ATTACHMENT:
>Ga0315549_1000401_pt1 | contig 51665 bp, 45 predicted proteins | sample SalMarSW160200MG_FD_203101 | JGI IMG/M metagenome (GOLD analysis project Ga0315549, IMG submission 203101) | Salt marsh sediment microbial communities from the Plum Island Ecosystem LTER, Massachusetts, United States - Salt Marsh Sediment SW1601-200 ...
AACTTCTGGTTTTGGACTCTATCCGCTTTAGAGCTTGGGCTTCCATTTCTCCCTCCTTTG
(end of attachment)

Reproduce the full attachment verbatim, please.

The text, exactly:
>Ga0315549_1000401_pt1 | contig 51665 bp, 45 predicted proteins | sample SalMarSW160200MG_FD_203101 | JGI IMG/M metagenome (GOLD analysis project Ga0315549, IMG submission 203101) | Salt marsh sediment microbial communities from the Plum Island Ecosystem LTER, Massachusetts, United States - Salt Marsh Sediment SW1601-200 ...
AACTTCTGGTTTTGGACTCTATCCGCTTTAGAGCTTGGGCTTCCATTTCTCCCTCCTTTG